Murphy the bald eagle waited day after day in his modest, yet carefully built nest for his one egg to hatch, but his keepers did not have the heart to break the news to him: The 31-year-old flightless bachelor was sitting on a rock.
A usually mild-tempered bird, Murphy gently rotated his rock, less shaped like an egg than a small meteorite, as though to incubate it. He lay in the one spot all day, rising to squawk and charge at the other birds that dared to come near his nest at the World Bird Sanctuary in Valley Park, Mo.
A sign on the eagles’ enclosure attempted to abate visitors’ concern, noting that Murphy was “not hurt, sick, or otherwise in distress.” The sanctuary, acknowledging the bird’s behaviors, wished him the best of luck.
Perhaps it was fate, then, when an orphaned eaglet, just a week or two old, was brought into the sanctuary this month, having survived a fall from a tree during a storm in Ste. Genevieve, Mo., about 60 miles southeast. In a way, Murphy was the “obvious choice” for a foster parent, Dawn Griffard, the chief executive of the sanctuary, said in a phone interview.
There was one concern: He had never looked after more than a rock.
Bald eagles share parenting duties, so it is common for males to incubate their young. Sometimes, birds brood upon objects that are not eggs, because of a spring hormonal surge, Ms. Griffard said.
She noted that Murphy’s case, however, was somewhat unusual. He had lived at the sanctuary since the early 1990s and had never fathered an eagle, nor had he chosen to mate with either of the two females in his current enclosure. But her organization consoled a concerned public.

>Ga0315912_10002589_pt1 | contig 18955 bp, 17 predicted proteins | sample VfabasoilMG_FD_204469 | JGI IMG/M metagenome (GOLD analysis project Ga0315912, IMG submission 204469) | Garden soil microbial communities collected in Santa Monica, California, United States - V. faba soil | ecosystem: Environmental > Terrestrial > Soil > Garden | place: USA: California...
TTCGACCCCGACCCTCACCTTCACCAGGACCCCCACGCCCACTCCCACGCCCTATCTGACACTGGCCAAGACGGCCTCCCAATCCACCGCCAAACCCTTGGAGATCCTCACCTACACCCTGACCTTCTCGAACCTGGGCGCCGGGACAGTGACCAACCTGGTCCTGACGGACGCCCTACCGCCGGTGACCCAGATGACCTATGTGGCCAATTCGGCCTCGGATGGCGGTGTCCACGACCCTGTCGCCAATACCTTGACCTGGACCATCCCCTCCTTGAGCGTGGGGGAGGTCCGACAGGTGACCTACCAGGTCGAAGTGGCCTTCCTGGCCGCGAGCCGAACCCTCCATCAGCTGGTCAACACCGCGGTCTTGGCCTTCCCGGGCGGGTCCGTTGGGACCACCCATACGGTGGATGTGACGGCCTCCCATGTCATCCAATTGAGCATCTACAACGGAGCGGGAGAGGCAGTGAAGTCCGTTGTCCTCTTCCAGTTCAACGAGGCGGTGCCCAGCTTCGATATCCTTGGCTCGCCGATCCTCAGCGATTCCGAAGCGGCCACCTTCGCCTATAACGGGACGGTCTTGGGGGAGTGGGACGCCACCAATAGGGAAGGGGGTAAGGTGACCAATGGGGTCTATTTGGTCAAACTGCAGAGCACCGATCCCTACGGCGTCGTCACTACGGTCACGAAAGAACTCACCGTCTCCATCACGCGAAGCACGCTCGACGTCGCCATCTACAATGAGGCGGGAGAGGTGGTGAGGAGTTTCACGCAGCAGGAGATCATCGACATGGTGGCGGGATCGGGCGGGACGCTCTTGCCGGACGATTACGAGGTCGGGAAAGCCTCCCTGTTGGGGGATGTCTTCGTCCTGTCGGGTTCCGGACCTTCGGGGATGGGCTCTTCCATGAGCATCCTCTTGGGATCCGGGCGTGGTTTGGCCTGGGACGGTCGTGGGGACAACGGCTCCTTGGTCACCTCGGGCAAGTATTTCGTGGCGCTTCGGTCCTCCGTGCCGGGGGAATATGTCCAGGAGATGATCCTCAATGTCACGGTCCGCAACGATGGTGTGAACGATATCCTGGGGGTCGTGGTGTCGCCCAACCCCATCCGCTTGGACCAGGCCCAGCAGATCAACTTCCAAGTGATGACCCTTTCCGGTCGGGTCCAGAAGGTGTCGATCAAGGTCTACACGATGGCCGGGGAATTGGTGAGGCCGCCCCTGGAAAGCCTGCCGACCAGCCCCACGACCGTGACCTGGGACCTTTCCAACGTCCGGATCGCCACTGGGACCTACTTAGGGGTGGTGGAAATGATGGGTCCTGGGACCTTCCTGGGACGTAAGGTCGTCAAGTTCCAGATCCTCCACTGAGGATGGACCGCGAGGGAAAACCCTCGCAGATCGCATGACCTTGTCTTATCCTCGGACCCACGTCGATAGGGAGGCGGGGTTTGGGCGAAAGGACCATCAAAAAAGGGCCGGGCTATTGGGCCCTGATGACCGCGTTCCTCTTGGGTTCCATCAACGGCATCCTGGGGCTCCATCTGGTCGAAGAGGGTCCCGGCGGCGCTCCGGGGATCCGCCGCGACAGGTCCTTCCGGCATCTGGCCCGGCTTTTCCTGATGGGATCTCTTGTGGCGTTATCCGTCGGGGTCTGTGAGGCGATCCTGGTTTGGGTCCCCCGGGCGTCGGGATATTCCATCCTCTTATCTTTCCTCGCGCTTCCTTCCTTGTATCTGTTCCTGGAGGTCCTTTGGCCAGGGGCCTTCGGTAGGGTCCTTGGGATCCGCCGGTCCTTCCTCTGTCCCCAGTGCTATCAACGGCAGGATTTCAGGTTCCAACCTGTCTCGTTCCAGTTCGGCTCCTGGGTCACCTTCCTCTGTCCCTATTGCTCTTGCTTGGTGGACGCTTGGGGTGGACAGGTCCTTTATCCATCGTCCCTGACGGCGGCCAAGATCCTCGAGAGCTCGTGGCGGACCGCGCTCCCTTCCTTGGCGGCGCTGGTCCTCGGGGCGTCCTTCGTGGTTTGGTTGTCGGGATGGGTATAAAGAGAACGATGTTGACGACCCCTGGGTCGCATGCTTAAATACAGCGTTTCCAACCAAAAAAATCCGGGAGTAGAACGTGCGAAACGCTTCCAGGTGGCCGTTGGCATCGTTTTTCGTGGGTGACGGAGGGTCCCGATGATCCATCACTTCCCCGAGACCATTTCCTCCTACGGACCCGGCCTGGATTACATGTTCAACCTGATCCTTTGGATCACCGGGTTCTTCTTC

“Murphy is not sad, so you don’t need to be,” the sanctuary wrote in a Facebook post.
Still, Murphy kept sitting on his rock.
In the preceding weeks, Murphy had become increasingly aggressive, leading the sanctuary to move him, and his rock, to a solo enclosure. But the keepers were moved by his tenacity, and fatherly instincts. “It was kind of like, how can we not do this?” Ms. Griffard said. “How can we not give him a chance?”
The keepers moved tentatively, introducing the eaglet to Murphy’s enclosure inside of a small, heated cage that they call a “baby jail.” Through the wire, Murphy and the chick, who is known only as “eaglet 23-126,” cautiously observed each other. (Fans have implored the sanctuary to name the chick “Rocky,” but it is considered bad luck to name a bird that will be released back into the wild.)
A few days later, the bird keepers introduced the eaglet into the shared enclosure.
“We had no idea how Murphy was going to respond,” Ms. Griffard said.
But Murphy, his rock gone by then, took his role as foster parent seriously. He soon began responding to the chick’s peeps, and protecting it. And when, as a test, the keepers placed two plates of food in front of the birds — one containing food cut into pieces that the chick could eat by itself, and another with a whole fish that only Murphy could handle — the older bird tore up the fish and fed it to the eaglet, Ms. Griffard said.
“You can definitely see the imprinting happening, which is exactly what we wanted,” she added.
There are some things, such as flying (Murphy’s wing is permanently damaged) and hunting, that keepers will have to teach the eaglet later. On Saturday night, a storm swept through the area that is home to the bird sanctuary, Ms. Griffard said, and Murphy did not help to keep his charge dry.
“It was kind of scary,” she said. But, she added by email, Murphy was “doing very well learning how to be a first-time dad.”